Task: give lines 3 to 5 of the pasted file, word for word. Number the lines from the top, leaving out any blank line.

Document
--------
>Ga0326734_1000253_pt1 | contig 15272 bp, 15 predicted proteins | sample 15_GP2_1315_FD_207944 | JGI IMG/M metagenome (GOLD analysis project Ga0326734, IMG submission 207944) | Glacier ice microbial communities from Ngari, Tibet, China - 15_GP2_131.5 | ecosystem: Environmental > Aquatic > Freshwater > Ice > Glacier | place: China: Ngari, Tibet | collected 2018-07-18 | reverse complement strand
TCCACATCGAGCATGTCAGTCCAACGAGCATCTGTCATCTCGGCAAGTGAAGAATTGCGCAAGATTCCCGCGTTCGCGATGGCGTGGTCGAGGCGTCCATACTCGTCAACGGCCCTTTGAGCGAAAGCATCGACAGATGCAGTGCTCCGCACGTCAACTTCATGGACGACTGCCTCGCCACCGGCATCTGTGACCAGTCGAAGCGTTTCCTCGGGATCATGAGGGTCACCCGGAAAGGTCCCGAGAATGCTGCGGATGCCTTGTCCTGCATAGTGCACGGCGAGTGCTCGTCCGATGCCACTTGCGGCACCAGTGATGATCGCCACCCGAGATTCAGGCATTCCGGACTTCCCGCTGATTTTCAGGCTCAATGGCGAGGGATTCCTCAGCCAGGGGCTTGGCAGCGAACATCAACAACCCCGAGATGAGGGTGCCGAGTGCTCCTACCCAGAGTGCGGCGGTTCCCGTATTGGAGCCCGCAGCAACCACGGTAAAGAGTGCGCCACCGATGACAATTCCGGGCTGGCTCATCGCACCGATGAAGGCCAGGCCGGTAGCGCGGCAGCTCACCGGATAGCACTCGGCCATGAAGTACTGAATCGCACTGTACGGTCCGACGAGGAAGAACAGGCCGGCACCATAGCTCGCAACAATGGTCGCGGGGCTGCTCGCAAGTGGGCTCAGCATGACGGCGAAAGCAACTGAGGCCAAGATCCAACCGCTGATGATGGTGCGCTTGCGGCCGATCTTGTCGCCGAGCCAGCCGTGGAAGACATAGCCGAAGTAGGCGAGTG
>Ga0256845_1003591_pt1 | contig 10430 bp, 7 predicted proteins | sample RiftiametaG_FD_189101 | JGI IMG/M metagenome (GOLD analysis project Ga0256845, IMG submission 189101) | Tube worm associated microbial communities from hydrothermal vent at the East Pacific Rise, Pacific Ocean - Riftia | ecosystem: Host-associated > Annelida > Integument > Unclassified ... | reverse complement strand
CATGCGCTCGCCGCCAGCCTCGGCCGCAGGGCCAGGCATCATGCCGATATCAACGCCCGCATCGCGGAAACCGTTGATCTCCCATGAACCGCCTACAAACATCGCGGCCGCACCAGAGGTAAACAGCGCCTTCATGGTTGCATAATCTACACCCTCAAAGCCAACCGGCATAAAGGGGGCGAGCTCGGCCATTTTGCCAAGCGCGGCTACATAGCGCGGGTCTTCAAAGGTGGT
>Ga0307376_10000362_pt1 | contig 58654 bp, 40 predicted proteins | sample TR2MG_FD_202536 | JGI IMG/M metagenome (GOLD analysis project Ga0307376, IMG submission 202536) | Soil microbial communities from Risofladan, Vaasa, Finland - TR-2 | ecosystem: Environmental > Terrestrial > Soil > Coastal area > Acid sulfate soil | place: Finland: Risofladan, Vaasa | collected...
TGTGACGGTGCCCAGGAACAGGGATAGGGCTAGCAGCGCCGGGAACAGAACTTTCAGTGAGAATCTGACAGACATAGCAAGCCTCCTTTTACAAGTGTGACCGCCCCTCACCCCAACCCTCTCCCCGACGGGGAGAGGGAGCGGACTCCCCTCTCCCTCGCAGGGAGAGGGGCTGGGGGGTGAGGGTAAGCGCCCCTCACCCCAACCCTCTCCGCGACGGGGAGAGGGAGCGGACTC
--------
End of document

>Ga0256845_1003591_pt1 | contig 10430 bp, 7 predicted proteins | sample RiftiametaG_FD_189101 | JGI IMG/M metagenome (GOLD analysis project Ga0256845, IMG submission 189101) | Tube worm associated microbial communities from hydrothermal vent at the East Pacific Rise, Pacific Ocean - Riftia | ecosystem: Host-associated > Annelida > Integument > Unclassified ... | reverse complement strand
CATGCGCTCGCCGCCAGCCTCGGCCGCAGGGCCAGGCATCATGCCGATATCAACGCCCGCATCGCGGAAACCGTTGATCTCCCATGAACCGCCTACAAACATCGCGGCCGCACCAGAGGTAAACAGCGCCTTCATGGTTGCATAATCTACACCCTCAAAGCCAACCGGCATAAAGGGGGCGAGCTCGGCCATTTTGCCAAGCGCGGCTACATAGCGCGGGTCTTCAAAGGTGGT
>Ga0307376_10000362_pt1 | contig 58654 bp, 40 predicted proteins | sample TR2MG_FD_202536 | JGI IMG/M metagenome (GOLD analysis project Ga0307376, IMG submission 202536) | Soil microbial communities from Risofladan, Vaasa, Finland - TR-2 | ecosystem: Environmental > Terrestrial > Soil > Coastal area > Acid sulfate soil | place: Finland: Risofladan, Vaasa | collected...